Why? Because all the comparison boils down to chasing love. They believe that popularity equals love, wealth equals the ability to find love, being beautiful means being loved, being smartest, most talented, or strongest means people will need you and therefore love you. Having great toys and tech means that there’s someone out there that will give you good things because they love you. Having a boyfriend/girlfriend means that you’re loved.
But is that true? Not necessarily, right?
Can you be popular, but unloved? Sure. There are lots of people that are widely known, but hated.
Can you be rich, but unloved? Absolutely. Some wealthy people are very lonely.
Can you be beautiful and unloved? Certainly. Sometimes how we look on the surface, even being beautiful, becomes a barrier to a real, deep relationship.
Can you get presents every day, but still feel unloved? Certainly. Receiving gifts doesn’t always mean closeness. I get a birthday card from my insurance company – but they don’t love me!
Can you be in a relationship where you see each other often, have committed to be boyfriend/girlfriend, but have no love? Sadly, yes. Some of you know how that feels.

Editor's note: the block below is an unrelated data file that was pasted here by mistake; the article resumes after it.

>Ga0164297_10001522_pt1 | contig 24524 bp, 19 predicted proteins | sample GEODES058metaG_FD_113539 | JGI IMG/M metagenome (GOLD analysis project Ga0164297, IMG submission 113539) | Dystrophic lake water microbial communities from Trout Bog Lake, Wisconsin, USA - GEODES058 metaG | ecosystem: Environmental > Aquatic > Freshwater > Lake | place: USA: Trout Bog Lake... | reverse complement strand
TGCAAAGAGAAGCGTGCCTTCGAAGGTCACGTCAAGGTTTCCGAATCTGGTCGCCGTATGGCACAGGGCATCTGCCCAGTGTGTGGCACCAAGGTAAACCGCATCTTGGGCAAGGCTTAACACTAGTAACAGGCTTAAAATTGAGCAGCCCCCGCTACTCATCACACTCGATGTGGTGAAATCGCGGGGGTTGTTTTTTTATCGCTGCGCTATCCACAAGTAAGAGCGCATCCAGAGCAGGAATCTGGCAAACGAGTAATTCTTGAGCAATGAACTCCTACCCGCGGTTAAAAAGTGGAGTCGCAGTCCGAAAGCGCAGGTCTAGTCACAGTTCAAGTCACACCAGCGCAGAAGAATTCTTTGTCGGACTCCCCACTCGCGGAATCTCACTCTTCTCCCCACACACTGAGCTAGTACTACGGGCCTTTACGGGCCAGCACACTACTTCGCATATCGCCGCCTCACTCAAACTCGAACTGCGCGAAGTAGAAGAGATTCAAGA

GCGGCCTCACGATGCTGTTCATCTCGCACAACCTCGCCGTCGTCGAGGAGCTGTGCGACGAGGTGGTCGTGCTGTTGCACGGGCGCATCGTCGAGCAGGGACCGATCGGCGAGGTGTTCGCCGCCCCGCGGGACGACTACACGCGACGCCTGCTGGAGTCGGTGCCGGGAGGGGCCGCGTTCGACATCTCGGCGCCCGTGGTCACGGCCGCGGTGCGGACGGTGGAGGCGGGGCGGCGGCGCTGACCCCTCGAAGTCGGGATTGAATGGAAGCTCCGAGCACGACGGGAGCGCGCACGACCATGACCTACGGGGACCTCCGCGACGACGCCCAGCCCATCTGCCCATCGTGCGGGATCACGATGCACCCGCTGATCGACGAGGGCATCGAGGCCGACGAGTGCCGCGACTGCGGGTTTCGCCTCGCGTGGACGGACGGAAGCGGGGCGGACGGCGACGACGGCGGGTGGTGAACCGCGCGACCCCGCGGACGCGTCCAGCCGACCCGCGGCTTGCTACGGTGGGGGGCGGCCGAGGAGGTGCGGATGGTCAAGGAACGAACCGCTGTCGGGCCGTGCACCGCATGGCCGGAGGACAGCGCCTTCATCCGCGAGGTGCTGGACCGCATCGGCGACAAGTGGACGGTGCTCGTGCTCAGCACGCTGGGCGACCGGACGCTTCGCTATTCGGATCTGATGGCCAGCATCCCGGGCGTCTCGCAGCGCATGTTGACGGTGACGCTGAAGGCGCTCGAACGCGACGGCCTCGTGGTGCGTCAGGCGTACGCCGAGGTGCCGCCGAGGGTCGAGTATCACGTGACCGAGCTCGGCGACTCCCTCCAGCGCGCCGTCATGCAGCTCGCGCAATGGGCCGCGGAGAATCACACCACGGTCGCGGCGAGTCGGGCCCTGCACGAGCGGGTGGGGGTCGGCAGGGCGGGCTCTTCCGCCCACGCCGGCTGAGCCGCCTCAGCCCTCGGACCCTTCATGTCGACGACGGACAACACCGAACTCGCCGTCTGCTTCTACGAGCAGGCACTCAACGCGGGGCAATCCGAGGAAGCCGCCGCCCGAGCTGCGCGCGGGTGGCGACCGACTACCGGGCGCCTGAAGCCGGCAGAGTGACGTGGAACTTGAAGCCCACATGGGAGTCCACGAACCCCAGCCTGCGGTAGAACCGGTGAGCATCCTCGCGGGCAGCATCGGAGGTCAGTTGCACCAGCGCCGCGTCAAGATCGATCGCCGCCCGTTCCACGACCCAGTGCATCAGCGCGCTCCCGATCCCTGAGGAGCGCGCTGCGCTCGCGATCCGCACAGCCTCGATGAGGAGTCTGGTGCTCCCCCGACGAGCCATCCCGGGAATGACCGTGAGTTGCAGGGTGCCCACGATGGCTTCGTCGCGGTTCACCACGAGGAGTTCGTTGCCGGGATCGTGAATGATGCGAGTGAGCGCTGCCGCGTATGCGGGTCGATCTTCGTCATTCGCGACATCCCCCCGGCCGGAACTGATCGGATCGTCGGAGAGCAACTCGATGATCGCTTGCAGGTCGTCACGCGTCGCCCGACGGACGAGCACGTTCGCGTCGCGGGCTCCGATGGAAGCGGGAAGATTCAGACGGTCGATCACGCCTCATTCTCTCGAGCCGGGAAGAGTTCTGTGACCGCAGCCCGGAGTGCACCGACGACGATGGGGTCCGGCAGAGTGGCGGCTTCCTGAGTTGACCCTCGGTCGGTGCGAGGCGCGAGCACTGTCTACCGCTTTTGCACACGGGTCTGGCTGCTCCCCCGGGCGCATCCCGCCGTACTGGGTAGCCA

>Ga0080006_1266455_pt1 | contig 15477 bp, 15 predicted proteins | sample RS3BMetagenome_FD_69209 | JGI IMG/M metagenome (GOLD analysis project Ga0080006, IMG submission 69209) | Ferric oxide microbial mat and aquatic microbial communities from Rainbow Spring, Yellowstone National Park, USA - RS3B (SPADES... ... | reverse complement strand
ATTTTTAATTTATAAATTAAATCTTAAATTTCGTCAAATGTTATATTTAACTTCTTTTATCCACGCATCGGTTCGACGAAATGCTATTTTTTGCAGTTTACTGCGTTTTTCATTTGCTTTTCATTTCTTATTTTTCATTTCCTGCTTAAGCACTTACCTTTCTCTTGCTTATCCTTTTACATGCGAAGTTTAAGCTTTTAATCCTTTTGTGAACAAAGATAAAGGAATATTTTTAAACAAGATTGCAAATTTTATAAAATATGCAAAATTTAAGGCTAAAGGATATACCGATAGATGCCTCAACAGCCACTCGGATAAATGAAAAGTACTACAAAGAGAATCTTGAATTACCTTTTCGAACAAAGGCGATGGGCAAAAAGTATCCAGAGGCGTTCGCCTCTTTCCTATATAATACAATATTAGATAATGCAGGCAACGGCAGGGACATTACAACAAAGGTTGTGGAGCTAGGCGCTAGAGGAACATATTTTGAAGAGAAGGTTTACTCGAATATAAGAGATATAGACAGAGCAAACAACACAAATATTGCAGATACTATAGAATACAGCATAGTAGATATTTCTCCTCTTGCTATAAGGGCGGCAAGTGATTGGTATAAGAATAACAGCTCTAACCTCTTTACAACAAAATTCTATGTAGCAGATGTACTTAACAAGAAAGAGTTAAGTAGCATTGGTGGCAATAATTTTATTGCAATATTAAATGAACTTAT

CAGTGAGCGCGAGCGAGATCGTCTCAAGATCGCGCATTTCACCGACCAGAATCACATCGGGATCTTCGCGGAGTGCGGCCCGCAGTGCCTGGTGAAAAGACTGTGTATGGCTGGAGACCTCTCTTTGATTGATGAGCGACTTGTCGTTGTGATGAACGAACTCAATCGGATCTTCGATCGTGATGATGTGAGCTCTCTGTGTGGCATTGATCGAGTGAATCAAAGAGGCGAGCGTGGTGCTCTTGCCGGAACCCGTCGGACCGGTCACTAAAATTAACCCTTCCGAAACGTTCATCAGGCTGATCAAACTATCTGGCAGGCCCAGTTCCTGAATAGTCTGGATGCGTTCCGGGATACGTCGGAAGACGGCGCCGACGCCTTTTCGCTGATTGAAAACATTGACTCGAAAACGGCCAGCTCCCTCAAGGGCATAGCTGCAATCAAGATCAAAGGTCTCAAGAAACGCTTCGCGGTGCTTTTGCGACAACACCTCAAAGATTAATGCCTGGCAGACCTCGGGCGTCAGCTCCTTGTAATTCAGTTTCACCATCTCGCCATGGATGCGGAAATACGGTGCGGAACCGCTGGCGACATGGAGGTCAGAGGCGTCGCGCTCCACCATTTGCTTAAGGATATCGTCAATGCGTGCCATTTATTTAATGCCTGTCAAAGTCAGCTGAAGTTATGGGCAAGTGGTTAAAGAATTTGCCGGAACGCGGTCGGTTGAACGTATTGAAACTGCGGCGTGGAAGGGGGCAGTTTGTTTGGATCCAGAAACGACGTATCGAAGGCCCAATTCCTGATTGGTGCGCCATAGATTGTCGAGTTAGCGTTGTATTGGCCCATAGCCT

So what do we do? We go chasing after that love. We want so desperately to fill that God-shaped hole inside of us that we are willing to do almost anything to fill it – even if that means compromising who we are.
We want that popularity, we want people to like us, love us – but they won’t accept us the way we are. So what does our wicked, deceitful heart tell us to do? Change ourselves, lower our standards, pretend we’re stupid, pretend we’re someone else. People laugh when I do this stupid thing, and then they think I’m cool, so I’ll keep doing that. We hang around people we don’t really like, because they’re the crowd we’re expected to hang around.
We want that wealth, because we want people to love us, so what do we do? Stop doing something we love so we can take a job to make money. Pretend to be richer than we are. Steal things so we have more. Borrow money we can’t pay back. Buy things for people hoping that we will impress them enough that they will be our friends.
We want to be considered beautiful, because we think beautiful people are more loved, so what do we do? Look at blogs and glossy, airbrushed pictures of beautiful people and try to dress and act like them. Go on crazy diets, work out too much, take pills that destroy our bodies. Spend money on hair, nails, skin, eyes, clothes, shoes, sunglasses to look like someone else. Worry so much about what we look like on the surface that we forget to feed the soul inside. Which is why you panic every time you look at the closet. It’s because you’re afraid that if you don’t look perfect, people won’t love you. And then, after a time, you get used to it. You realize that people react positively whenever you show up looking this certain way, so you move heaven and earth to keep looking like that, even when you don’t really want to, even when it makes you uncomfortable, even if it compromises your values. Because you’re desperate for love.
Do you know this struggle? I know you do. So do I.